After Damayanthi reaches Vidarbha, she has messengers sent all over the world with specific shlokas. The brahmana who reaches the court of Rituparna finds a man, a charioteer, responding to the shlokas that he narrates. He carries this information back to Damayanthi. Hence Damayanthi forms a plan. Without informing Bhima, her father, she takes her mother into confidence, and sends the brahmana (the brahmana who discovered her at the queen of Chedi’s) with a specific message of her swayamvara — her second swayamvara — to King Rituparna. Now, there a hundred yojanas between his kingdom and her fathers’. Damayanthi has made her plan in such a way that only Nala, who has the ability to drive the chariot that fast, would be able to reach Vidarbha on time for the swayamvara. So the brahmana reaches Rituparna’s court and announces, “The second swayamvara of Damayanthi will take place at the kingdom of Vidarbha. Please come there. It is going to take place tomorrow. ” Rituparna seeks the help of his charioteer, Nala, who agrees to take him. Nala is actually heart-broken on knowing that Damayanthi has sought a second swayamvara. But he makes up his mind, and they go to Vidarbha the following morning. Nala drives the chariot so fast, through land and water and air, that Rituparna is amazed and wants to learn charioting from Nala. On the way, Rituparna says that there are certain number of leaves on the tree. Nala does not believe him. He stops to count the exact number of leaves and branches on the trees and finds, that Rituparna is on the mark! Hence, in exchange for the science of horses, Nala wants to learn the science of dice from him.
The science of dice was to do with mathematics in those times. It was based on predictive capabilities and probabilistic mechanics. So Rituparna teaches Nala the game of dice. Both of them reach the court of Bhima. Bhima is surprised. For no reason, why would a king of Ayodhya come to his court? But he is welcomed appropriately. Rituparna is shocked to see that no arrangements have been done for the swayamvara, and hence he knows that something is amiss. So he pretends like he has not come there for any swayamvara. They are all accommodated. On seeing Rituparna having been safely accommodated, and the charioteer being led to the stables to tether the horses, Damayanthi sends her maid to find out about the charioteer. She asks her to find out what happens when he tries to cook. Nala simply shows a piece of grass to the sun and it catches fire. He has the support of all the celestials, and hence all the elements work as per his will, and his wish. The water starts boiling on its own. Everything happens almost miraculously. She represents all this to Damayanthi. Damayanthi then sends her children, and the reaction of the charioteer is one of a father reacting to his children. Damayanthi is now convinced that this is Nala. But when she sees him, his form is completely different from the form she knows as Nala’s. When she reveals her intentions to the charioteer, he once again assumes his original form using the cloak that was given by Karkotaka-and there, lo and behold, is Nala! Damayanthi immediately hugs Nala and they are happily reunited.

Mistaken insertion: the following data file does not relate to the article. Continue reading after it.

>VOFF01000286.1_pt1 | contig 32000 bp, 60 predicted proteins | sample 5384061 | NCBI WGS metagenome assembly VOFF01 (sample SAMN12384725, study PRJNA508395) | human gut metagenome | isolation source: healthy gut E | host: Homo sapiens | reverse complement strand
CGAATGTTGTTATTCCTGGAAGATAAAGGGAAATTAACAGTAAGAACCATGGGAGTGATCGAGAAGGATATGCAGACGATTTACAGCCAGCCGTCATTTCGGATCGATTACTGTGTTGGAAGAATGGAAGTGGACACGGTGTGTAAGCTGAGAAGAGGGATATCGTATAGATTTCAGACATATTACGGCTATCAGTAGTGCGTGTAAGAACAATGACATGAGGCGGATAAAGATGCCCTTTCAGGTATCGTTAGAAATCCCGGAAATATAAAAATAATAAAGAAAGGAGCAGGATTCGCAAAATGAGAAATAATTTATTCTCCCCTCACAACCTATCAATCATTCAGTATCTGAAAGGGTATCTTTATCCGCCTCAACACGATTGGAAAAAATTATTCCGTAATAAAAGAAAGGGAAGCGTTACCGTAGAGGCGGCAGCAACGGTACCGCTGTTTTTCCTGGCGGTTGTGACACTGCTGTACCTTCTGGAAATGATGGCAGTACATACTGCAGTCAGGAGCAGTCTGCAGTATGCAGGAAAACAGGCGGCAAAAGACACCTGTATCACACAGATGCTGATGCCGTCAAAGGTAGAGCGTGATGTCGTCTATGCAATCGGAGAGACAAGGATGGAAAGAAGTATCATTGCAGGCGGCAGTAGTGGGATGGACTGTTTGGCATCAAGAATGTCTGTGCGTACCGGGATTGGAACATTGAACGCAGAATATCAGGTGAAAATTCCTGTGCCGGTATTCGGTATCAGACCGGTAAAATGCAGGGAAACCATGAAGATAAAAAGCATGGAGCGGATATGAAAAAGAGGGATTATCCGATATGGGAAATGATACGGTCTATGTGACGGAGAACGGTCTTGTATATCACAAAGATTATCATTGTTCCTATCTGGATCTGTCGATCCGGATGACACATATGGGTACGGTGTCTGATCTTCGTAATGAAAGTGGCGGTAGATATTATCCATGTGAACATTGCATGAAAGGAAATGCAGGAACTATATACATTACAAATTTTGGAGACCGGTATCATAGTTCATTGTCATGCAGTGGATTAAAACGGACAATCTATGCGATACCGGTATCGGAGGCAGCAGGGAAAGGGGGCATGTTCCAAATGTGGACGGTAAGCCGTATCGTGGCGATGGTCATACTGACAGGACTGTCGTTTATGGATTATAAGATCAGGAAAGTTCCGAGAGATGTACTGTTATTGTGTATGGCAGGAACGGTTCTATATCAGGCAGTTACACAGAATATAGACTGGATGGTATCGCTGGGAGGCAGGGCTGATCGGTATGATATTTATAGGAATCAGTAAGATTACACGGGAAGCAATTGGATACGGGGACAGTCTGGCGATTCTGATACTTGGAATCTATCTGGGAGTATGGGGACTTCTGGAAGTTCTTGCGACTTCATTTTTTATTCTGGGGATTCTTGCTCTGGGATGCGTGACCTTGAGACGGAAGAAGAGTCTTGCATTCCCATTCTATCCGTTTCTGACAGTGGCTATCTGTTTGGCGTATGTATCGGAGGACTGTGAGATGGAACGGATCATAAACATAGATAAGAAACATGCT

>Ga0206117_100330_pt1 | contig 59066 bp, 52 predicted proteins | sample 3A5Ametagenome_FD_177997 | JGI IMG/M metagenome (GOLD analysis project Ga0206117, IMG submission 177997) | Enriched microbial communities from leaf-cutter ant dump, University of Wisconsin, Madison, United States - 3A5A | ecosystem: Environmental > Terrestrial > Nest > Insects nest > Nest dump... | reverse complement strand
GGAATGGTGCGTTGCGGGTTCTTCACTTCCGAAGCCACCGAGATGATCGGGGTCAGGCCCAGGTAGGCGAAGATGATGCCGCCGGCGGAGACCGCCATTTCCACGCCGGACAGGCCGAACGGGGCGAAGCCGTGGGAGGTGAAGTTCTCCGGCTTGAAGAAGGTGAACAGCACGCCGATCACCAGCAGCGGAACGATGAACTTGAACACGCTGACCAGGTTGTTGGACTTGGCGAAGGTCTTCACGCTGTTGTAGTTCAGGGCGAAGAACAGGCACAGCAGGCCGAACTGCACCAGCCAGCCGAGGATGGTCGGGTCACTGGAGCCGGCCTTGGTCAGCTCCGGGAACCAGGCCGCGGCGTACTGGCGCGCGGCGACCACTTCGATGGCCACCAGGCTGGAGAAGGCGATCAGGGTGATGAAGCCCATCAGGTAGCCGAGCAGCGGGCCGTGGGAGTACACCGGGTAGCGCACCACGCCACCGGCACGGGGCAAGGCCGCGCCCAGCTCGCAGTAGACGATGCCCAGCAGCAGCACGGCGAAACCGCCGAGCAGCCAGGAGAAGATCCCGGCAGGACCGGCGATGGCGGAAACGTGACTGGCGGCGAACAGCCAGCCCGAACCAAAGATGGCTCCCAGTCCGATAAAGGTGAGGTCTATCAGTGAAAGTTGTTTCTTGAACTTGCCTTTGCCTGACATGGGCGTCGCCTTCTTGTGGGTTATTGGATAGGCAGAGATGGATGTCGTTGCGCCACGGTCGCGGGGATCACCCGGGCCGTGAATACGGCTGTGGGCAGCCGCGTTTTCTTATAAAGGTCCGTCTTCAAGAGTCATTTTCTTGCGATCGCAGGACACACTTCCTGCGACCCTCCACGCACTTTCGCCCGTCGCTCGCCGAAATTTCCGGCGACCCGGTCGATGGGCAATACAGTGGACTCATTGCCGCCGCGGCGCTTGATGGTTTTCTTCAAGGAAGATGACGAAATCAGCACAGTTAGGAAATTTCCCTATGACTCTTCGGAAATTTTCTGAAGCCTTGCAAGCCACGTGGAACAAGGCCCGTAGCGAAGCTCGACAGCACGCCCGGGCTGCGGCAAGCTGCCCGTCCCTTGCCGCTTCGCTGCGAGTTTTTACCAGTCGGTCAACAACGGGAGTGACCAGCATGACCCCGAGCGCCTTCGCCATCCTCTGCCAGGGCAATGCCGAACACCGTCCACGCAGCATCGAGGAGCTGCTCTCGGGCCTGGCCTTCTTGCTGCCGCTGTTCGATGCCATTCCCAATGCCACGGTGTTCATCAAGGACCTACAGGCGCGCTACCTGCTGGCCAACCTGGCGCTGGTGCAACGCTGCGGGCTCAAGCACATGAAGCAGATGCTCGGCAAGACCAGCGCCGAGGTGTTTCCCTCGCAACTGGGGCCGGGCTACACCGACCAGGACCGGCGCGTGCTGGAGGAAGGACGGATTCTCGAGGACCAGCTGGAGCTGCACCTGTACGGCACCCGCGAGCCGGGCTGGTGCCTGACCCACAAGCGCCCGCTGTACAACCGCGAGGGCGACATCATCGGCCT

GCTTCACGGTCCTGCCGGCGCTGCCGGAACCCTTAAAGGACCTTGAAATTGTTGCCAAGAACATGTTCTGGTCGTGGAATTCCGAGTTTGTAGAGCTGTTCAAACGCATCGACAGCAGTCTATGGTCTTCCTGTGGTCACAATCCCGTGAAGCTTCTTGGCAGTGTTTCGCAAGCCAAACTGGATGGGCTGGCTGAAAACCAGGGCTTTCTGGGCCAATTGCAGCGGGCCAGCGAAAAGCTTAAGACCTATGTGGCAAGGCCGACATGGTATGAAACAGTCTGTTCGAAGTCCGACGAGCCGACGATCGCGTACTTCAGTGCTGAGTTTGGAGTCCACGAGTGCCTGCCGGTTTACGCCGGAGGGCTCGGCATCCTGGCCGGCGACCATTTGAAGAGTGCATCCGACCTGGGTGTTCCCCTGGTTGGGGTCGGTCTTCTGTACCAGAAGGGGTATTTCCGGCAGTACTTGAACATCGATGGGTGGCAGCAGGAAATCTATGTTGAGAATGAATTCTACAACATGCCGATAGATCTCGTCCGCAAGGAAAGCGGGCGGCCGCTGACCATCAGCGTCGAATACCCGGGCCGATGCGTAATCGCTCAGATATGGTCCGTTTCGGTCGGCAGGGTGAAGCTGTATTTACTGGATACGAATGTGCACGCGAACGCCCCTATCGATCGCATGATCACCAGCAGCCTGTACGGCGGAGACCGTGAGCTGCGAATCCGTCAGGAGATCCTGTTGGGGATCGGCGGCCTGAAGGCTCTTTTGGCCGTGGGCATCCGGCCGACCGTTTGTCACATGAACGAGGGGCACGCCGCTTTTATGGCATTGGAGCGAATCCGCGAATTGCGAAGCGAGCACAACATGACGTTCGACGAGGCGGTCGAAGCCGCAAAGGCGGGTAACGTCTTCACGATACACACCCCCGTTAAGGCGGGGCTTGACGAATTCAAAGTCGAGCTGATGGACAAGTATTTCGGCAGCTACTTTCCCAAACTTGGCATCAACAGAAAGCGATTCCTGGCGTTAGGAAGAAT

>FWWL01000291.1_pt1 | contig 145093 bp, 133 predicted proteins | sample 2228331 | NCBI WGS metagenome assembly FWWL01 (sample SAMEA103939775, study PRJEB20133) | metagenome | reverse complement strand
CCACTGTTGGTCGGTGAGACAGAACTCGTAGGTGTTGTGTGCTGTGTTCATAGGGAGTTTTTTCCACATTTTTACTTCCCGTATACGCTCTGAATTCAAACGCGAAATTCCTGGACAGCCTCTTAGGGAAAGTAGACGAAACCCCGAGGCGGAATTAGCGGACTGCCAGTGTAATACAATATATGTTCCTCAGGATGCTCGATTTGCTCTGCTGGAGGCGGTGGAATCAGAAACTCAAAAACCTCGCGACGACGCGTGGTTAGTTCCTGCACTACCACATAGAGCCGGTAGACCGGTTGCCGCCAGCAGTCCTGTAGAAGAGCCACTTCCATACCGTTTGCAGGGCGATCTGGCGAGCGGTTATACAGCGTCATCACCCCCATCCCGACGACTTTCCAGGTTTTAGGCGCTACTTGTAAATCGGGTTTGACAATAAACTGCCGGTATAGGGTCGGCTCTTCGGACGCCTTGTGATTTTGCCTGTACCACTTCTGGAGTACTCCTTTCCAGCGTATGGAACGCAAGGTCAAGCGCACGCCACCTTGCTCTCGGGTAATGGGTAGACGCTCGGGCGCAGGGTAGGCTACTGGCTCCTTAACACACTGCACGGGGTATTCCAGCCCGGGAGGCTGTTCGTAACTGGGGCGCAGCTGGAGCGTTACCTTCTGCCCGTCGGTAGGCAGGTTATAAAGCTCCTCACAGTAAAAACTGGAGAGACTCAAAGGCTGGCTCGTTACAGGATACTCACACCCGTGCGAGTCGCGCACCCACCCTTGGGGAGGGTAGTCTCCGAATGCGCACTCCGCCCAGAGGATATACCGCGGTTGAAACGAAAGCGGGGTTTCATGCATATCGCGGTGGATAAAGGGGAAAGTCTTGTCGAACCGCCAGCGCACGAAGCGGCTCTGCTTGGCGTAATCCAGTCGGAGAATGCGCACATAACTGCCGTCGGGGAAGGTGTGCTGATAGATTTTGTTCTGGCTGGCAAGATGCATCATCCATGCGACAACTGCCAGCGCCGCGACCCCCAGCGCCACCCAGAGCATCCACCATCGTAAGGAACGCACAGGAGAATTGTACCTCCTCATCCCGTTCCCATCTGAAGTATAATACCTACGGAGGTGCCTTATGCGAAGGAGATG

Nala goes back to Pushkara, challenging him again to a game of dice. And there, Kali finally leaves Nala. On seeing him, Damayanthi and Nala are about to curse Kali, but he begs their pardon and he is let off. Nala, now equipped with the knowledge of the science of dice, wins the game, gets back their kingdom and they live happily ever after. Rishi Brihadastha, after narrating this story, teaches Yudhishthira the science behind the game of dice, so that Yudhishthira would never lose a game of dice henceforth.